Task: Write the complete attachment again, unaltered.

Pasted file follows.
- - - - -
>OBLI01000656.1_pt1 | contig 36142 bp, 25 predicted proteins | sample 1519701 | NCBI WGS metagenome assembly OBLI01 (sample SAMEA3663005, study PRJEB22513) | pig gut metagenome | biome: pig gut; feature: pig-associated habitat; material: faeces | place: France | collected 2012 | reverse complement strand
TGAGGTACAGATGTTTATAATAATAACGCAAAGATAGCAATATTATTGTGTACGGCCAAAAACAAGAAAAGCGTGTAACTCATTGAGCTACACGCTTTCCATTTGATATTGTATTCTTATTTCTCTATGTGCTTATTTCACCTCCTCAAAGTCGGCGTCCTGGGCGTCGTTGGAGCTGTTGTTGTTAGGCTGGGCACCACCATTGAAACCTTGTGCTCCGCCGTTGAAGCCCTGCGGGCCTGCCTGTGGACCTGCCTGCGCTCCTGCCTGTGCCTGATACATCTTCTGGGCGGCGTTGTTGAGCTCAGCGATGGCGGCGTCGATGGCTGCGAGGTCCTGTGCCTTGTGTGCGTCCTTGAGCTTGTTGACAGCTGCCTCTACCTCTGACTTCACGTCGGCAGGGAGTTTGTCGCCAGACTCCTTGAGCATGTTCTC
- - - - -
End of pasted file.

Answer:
>OBLI01000656.1_pt1 | contig 36142 bp, 25 predicted proteins | sample 1519701 | NCBI WGS metagenome assembly OBLI01 (sample SAMEA3663005, study PRJEB22513) | pig gut metagenome | biome: pig gut; feature: pig-associated habitat; material: faeces | place: France | collected 2012 | reverse complement strand
TGAGGTACAGATGTTTATAATAATAACGCAAAGATAGCAATATTATTGTGTACGGCCAAAAACAAGAAAAGCGTGTAACTCATTGAGCTACACGCTTTCCATTTGATATTGTATTCTTATTTCTCTATGTGCTTATTTCACCTCCTCAAAGTCGGCGTCCTGGGCGTCGTTGGAGCTGTTGTTGTTAGGCTGGGCACCACCATTGAAACCTTGTGCTCCGCCGTTGAAGCCCTGCGGGCCTGCCTGTGGACCTGCCTGCGCTCCTGCCTGTGCCTGATACATCTTCTGGGCGGCGTTGTTGAGCTCAGCGATGGCGGCGTCGATGGCTGCGAGGTCCTGTGCCTTGTGTGCGTCCTTGAGCTTGTTGACAGCTGCCTCTACCTCTGACTTCACGTCGGCAGGGAGTTTGTCGCCAGACTCCTTGAGCATGTTCTC